Patent case could devastate Wi-Fi industry and users
Legal experts raise concern over the implications of a US court ruling regarding Australian ownership of key wireless networking patents.
A UK-based lawyer says the consequences of a Wi-Fi patent infringement case could be devastating for both makers and buyers of wireless products.
Last week the US Federal Court of the Eastern District of Texas ruled in favour of the Commonwealth Scientific and Industrial Research Organisation, an Australian government agency.
The judge ruled that the CSIRO holds the rights to patents on the underlying technology used in two Wi-Fi standards, namely 802.11a and 802.11g, both approved by the Institute of Electrical and Electronics Engineers (IEEE).
Judge Leonard Davis said he was 'wholly convinced by the evidence, to the point where there are no questions of fact'. Buffalo could be forced to pay between $1.5 million and $2 million in damages to CSIRO in consequence, if a likely appeal process is unsuccessful.
"If the decision is upheld on appeal or by other judges, the impact of this decision could be far reaching," Rehman Noormohamed, a lawyer with legal firm Eversheds, told IT PRO.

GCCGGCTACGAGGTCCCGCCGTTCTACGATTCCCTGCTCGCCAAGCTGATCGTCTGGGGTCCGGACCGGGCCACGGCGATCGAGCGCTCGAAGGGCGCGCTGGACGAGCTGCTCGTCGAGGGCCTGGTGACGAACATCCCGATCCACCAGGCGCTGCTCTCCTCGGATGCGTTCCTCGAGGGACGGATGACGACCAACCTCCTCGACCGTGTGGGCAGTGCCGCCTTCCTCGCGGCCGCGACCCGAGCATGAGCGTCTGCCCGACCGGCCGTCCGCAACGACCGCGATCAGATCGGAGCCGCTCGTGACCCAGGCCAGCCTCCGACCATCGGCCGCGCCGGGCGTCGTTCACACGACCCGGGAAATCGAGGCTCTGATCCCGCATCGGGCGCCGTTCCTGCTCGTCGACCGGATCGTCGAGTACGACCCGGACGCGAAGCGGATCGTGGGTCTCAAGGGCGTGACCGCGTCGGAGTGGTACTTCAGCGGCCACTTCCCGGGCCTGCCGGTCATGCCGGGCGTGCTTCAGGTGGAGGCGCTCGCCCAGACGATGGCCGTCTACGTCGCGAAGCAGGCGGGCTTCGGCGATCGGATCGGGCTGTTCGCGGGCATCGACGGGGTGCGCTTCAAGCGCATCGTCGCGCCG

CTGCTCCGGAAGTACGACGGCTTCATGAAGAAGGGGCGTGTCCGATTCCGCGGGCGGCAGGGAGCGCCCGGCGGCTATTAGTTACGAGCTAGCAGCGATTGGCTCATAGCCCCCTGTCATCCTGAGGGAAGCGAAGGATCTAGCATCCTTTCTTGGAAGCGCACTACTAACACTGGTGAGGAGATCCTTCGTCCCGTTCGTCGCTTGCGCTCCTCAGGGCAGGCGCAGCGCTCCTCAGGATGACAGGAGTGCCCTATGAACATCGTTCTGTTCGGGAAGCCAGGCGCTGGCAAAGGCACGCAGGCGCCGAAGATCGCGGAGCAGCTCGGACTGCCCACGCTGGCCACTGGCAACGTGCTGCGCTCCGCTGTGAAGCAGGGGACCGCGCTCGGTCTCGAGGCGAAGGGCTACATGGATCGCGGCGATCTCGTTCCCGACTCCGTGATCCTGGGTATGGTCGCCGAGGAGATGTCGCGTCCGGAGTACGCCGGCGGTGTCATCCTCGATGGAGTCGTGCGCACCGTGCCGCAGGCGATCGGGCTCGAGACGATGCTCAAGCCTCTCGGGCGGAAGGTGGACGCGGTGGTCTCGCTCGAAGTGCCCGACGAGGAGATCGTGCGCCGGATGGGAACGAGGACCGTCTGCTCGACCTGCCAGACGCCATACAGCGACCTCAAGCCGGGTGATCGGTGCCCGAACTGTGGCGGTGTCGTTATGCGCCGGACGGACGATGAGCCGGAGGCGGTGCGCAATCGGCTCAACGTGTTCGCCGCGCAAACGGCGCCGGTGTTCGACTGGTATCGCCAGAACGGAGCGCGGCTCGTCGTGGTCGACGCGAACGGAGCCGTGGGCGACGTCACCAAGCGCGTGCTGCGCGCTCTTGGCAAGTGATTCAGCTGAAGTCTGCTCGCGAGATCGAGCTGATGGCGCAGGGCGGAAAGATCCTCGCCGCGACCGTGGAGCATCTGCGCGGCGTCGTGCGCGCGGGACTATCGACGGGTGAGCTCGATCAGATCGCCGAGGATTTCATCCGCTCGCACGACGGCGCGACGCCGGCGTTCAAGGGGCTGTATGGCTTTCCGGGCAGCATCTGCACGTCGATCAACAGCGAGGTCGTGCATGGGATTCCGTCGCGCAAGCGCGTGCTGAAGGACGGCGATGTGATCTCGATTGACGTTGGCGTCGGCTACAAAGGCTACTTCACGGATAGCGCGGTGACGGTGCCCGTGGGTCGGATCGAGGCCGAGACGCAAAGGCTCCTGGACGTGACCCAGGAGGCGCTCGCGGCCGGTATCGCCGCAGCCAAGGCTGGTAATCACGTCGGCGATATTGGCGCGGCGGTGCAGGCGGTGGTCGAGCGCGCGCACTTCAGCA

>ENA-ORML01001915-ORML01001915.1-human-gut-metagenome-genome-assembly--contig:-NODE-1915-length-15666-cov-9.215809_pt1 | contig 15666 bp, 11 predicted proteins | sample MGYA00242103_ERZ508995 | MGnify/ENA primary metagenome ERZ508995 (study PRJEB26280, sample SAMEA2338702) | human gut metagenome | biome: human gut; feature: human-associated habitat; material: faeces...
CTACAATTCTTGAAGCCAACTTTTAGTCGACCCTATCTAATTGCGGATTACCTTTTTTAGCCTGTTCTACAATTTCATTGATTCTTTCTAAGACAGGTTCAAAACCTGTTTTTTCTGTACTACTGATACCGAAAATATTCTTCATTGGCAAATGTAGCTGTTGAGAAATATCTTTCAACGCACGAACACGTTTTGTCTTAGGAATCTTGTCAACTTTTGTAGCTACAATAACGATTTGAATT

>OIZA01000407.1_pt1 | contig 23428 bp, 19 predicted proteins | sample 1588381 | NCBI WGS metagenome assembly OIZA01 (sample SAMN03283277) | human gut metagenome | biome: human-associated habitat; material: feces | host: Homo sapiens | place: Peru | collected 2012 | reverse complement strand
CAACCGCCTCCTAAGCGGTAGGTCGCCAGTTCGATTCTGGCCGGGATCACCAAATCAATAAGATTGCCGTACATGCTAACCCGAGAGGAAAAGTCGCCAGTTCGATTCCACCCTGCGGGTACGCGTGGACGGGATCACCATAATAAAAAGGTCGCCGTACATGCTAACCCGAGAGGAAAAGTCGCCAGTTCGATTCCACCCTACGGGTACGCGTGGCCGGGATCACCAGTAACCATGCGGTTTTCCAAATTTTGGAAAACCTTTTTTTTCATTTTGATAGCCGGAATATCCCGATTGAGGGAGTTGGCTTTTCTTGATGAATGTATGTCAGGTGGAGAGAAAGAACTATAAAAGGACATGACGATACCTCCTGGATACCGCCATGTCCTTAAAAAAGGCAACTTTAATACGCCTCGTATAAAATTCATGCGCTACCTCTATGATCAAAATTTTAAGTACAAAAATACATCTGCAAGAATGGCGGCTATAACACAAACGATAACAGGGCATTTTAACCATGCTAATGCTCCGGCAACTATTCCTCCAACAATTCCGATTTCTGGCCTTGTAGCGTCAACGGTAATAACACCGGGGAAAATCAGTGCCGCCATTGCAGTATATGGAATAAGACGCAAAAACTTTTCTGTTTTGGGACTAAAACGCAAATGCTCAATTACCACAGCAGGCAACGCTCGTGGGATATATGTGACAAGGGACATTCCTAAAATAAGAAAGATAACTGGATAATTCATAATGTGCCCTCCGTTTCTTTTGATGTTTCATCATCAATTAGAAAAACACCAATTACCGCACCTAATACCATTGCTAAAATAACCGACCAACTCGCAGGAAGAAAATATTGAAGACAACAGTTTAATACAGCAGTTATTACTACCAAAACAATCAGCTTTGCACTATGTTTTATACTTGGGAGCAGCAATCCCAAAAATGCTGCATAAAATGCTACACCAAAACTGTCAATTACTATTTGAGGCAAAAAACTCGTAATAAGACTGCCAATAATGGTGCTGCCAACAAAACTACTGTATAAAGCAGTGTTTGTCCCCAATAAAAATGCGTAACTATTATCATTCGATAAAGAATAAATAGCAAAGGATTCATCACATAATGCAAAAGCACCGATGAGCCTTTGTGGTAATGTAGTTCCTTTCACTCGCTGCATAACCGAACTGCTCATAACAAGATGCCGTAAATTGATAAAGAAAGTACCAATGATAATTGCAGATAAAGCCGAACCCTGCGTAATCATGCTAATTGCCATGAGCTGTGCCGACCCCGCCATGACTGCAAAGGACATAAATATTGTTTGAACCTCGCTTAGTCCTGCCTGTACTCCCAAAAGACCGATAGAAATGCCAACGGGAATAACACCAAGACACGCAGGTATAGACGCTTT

"Firstly, it could potentially throw some uncertainty on the future 'buy-in' and 'take-up' of a standards based approach by dissuading key players and investors in the Wi-Fi and other technology sectors to participate," he argues.
This is opposite to the current trend in open standards, he says. "Secondly, any charges for such licences and royalty streams to CSIRO, on the basis vendors pay them, will simply be passed downstream to the buyer," he adds.
Any increase in unit cost in turn is likely to have a downward pressure on sales, he says: "This in turn could stifle market competition, freedom of choice and ultimately the protection of businesses and individuals alike."
The case clearly has implications for almost any vendor in the wireless market, especially with Wi-Fi chipsets embedded into a wider and wider range of electronic devices.
With Wi-Fi chipsets now so commoditised, the economic consequences of an additional layer of royalty payments could certainly affect profitability for many makers of products that incorporate them, say market analysts.
The CSIRO's own lawyers believe that more than 100 companies could end up paying royalties on its patents.
"The Judge supported CSIRO's position comprehensively," said CSIRO chief executive Geoff Garrett. "We are obviously very pleased. However, it is only a brick in the wall. CSIRO still has a long way to go."
Garrett says that many manufacturers are using CSIRO's technology without permission or licence. Dr Garrett said that he hoped that the court would determine a reasonable royalty rate owed to the CSIRO shortly.
There is likely to be a lengthy appeals process, with the full impact of the case unlikely to be known until some time in late 2007 at the earliest.
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